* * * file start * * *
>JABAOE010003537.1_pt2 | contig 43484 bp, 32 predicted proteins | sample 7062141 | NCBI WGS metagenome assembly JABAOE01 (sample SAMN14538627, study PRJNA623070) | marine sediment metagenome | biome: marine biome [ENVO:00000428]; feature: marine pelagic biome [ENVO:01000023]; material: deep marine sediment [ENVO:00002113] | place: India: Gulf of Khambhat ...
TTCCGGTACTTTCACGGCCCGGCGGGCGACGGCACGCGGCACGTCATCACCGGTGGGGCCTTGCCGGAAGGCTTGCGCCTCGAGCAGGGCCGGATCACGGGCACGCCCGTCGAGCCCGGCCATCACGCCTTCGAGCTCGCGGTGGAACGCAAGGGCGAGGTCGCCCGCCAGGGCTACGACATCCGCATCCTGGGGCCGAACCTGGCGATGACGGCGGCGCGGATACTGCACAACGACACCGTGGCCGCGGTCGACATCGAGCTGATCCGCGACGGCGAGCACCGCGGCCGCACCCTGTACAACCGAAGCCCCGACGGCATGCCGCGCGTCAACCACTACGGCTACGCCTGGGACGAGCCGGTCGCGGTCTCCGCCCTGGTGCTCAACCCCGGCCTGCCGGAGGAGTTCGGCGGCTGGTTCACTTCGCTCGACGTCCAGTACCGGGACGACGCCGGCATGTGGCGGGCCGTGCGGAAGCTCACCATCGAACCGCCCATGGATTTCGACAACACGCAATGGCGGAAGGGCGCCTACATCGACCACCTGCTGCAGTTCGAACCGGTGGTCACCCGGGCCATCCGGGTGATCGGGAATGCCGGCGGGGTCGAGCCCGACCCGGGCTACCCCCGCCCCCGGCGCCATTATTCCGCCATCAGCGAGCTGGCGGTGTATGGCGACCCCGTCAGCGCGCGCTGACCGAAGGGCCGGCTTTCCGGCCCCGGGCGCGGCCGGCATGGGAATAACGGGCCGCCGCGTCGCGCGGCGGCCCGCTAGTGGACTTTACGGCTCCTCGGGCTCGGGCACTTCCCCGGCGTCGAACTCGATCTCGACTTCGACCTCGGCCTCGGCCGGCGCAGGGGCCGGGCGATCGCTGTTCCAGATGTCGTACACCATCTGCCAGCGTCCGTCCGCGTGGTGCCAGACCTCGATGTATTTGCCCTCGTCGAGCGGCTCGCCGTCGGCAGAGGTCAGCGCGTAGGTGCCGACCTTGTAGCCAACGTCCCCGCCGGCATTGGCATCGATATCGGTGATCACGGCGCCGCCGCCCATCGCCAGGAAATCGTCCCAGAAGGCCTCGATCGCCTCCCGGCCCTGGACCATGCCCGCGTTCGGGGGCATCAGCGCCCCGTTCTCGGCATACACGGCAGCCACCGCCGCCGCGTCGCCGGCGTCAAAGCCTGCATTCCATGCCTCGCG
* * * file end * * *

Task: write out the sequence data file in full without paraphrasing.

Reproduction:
>JABAOE010003537.1_pt2 | contig 43484 bp, 32 predicted proteins | sample 7062141 | NCBI WGS metagenome assembly JABAOE01 (sample SAMN14538627, study PRJNA623070) | marine sediment metagenome | biome: marine biome [ENVO:00000428]; feature: marine pelagic biome [ENVO:01000023]; material: deep marine sediment [ENVO:00002113] | place: India: Gulf of Khambhat ...
TTCCGGTACTTTCACGGCCCGGCGGGCGACGGCACGCGGCACGTCATCACCGGTGGGGCCTTGCCGGAAGGCTTGCGCCTCGAGCAGGGCCGGATCACGGGCACGCCCGTCGAGCCCGGCCATCACGCCTTCGAGCTCGCGGTGGAACGCAAGGGCGAGGTCGCCCGCCAGGGCTACGACATCCGCATCCTGGGGCCGAACCTGGCGATGACGGCGGCGCGGATACTGCACAACGACACCGTGGCCGCGGTCGACATCGAGCTGATCCGCGACGGCGAGCACCGCGGCCGCACCCTGTACAACCGAAGCCCCGACGGCATGCCGCGCGTCAACCACTACGGCTACGCCTGGGACGAGCCGGTCGCGGTCTCCGCCCTGGTGCTCAACCCCGGCCTGCCGGAGGAGTTCGGCGGCTGGTTCACTTCGCTCGACGTCCAGTACCGGGACGACGCCGGCATGTGGCGGGCCGTGCGGAAGCTCACCATCGAACCGCCCATGGATTTCGACAACACGCAATGGCGGAAGGGCGCCTACATCGACCACCTGCTGCAGTTCGAACCGGTGGTCACCCGGGCCATCCGGGTGATCGGGAATGCCGGCGGGGTCGAGCCCGACCCGGGCTACCCCCGCCCCCGGCGCCATTATTCCGCCATCAGCGAGCTGGCGGTGTATGGCGACCCCGTCAGCGCGCGCTGACCGAAGGGCCGGCTTTCCGGCCCCGGGCGCGGCCGGCATGGGAATAACGGGCCGCCGCGTCGCGCGGCGGCCCGCTAGTGGACTTTACGGCTCCTCGGGCTCGGGCACTTCCCCGGCGTCGAACTCGATCTCGACTTCGACCTCGGCCTCGGCCGGCGCAGGGGCCGGGCGATCGCTGTTCCAGATGTCGTACACCATCTGCCAGCGTCCGTCCGCGTGGTGCCAGACCTCGATGTATTTGCCCTCGTCGAGCGGCTCGCCGTCGGCAGAGGTCAGCGCGTAGGTGCCGACCTTGTAGCCAACGTCCCCGCCGGCATTGGCATCGATATCGGTGATCACGGCGCCGCCGCCCATCGCCAGGAAATCGTCCCAGAAGGCCTCGATCGCCTCCCGGCCCTGGACCATGCCCGCGTTCGGGGGCATCAGCGCCCCGTTCTCGGCATACACGGCAGCCACCGCCGCCGCGTCGCCGGCGTCAAAGCCTGCATTCCATGCCTCGCG